85. See 25 Cyc. 1672.

86. See 29 Cyc. 1252, 1278; Clark Cr. L. (2d ed.) 345.

87. See 19 Cyc. 1370; Clark Cr. L. (2d ed.) 333.

88. Thus signing as agent of another without authority is not forgery, as this is a mere false assumption of authority, and not the false making of an instrument.

89. Fraudulent intent is essential to this crime. It is no forgery therefore for one to carelessly write another's name without any purpose, or to insert in a contract which has been signed a provision which he understands the other party to have

91

90. Thus it is not a forgery to make a writing which is invalid on its face, as in the case of a will not signed by the requisite number of witnesses, or to write the name of a witness on a paper not required to be witnessed, or to falsely make a bank-note which a statute declares void, since all persons are presumed to know the law. But an instrument which is valid on its face, and is rendered invalid only because of extrinsic facts, may be the subject of forgery, as people are not presumed to know the facts. See 19 Cyc. 1379; Clark Cr. L. (2d ed.) 339.

91. See 19 Cyc. 1388; Clark Cr. L. (2d ed.) 343.

It is committed where one, being legally married, marries another person during the life of his or her wife or husband.92

Adultery. This was not a common-law crime in England, but was regarded as a crime against the ecclesiastical law only, and was therefore punished exclusively in the ecclesiastical courts. With us a few courts have recognized this portion of the ecclesiastical law as part of our common law, and have regarded adultery as a common-law crime. Most courts, however, have taken the contrary view, and hold that, if it is not made a crime by statute, it cannot be punished at all as a distinctive crime, unless it amounts to open and notorious illicit cohabitation.93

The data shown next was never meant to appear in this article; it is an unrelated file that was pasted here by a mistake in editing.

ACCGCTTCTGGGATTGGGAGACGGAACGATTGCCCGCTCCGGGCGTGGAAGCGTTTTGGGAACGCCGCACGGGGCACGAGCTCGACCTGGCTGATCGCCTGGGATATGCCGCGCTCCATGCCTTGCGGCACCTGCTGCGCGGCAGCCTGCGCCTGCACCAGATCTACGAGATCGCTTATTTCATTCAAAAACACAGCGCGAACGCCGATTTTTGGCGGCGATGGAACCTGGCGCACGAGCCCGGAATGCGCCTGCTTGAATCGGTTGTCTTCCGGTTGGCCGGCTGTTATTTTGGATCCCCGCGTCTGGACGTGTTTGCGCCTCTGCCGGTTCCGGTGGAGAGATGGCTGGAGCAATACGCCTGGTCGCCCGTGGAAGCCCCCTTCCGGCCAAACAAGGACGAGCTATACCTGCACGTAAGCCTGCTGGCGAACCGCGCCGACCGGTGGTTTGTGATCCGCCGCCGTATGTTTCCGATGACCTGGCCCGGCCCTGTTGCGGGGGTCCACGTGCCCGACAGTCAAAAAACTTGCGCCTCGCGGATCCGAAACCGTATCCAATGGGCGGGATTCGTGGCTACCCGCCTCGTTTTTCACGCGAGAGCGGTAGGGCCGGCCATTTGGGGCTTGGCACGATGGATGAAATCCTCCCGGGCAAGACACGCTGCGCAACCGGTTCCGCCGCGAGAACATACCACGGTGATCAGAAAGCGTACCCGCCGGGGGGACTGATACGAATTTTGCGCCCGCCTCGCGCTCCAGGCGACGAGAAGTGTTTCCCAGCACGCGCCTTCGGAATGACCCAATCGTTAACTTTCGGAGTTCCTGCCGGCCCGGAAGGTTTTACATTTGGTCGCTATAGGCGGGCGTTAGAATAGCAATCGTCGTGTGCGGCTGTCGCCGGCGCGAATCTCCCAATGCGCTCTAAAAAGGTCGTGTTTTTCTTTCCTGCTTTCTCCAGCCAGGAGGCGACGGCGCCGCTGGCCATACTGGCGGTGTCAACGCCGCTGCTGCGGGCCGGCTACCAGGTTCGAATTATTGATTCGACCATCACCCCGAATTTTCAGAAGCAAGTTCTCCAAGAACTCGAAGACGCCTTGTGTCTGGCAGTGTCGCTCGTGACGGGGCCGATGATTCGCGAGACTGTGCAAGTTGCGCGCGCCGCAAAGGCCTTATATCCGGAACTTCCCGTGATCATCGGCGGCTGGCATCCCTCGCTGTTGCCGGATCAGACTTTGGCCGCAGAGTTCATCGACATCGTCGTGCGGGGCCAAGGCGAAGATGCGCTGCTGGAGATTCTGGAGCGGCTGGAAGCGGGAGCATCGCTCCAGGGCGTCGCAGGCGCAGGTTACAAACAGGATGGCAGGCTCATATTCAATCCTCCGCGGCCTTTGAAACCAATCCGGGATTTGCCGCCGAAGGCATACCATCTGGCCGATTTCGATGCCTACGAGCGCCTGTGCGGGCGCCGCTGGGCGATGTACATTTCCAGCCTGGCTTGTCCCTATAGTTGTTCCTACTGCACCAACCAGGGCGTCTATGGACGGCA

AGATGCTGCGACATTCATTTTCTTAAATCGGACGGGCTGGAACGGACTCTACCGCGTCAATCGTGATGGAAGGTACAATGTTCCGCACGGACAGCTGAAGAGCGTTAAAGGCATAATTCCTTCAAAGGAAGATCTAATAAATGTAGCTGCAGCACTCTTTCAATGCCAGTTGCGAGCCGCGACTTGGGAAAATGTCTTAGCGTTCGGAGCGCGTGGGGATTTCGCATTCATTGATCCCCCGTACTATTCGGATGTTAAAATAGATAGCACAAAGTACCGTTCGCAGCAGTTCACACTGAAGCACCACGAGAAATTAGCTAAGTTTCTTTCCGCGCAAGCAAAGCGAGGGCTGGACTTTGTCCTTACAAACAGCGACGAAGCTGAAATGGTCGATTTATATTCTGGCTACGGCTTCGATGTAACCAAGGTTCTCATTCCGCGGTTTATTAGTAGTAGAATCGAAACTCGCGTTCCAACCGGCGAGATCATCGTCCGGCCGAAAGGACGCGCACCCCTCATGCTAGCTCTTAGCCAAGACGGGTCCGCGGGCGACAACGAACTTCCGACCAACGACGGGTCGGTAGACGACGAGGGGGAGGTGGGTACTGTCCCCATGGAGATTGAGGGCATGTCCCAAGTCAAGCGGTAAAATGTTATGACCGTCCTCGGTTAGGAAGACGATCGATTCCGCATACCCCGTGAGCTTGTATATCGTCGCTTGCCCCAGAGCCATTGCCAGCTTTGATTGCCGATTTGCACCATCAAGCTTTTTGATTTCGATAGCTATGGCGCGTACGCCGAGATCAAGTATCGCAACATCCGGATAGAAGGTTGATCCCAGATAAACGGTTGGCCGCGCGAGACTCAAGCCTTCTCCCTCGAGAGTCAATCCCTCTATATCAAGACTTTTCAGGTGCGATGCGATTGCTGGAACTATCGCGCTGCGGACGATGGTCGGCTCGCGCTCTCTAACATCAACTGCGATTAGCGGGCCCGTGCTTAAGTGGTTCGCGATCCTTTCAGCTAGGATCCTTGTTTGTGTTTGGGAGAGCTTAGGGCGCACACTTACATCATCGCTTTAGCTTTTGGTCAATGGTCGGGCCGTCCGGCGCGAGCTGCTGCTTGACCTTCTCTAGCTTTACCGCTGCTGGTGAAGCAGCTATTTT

Lewdness.- For man and woman to illicitly cohabit together, openly and notoriously, or for a person to be guilty of any open and notorious lewdness and indecency, is a crime at common law, as it constitutes a public scandal and nuisance.94

Incest. This was not a crime at common law, but was punishable in the ecclesiastical courts only. It is, however, very generally declared a crime by statute. It may be defined broadly as illicit sexual intercourse between persons who are related within the degrees of consanguinity or affinity wherein marriage is prohibited by law.95

Miscegenation.- Miscegenation, or intermarriage between persons of different races, and more particularly between the white and negro races, or the living together of such persons in adultery or fornication, while it is not a crime at common law, is a statutory crime in some of the States.9

96

Seduction. This is probably not a crime at common law, but it is made so by statute in most of the States. It may be defined generally as the act of a man in enticing a woman of previous chaste character, by means of persuasion and promises, or more particularly promise of marriage, to have sexual intercourse with him.97

92. See 5 Cyc. 688; Clark Cr. L. (2d ed.) 353.

In England, prior to the statute of James I, enacted in 1604, bigamy was punished in the ecclesiastical courts only. By that statute it was made a crime punishable in the civil courts. With us all the States have statutes defining and punishing this crime.

The statutes generally except from their operation (1) a person whose husband or wife has been absent for a certain number of years (usually seven) without being known by such person to be living within that time

(see supra, § 60 note 3); and (2) a person whose marriage has been declared void, null, or dissolved by the judgment of a court of competent jurisdiction.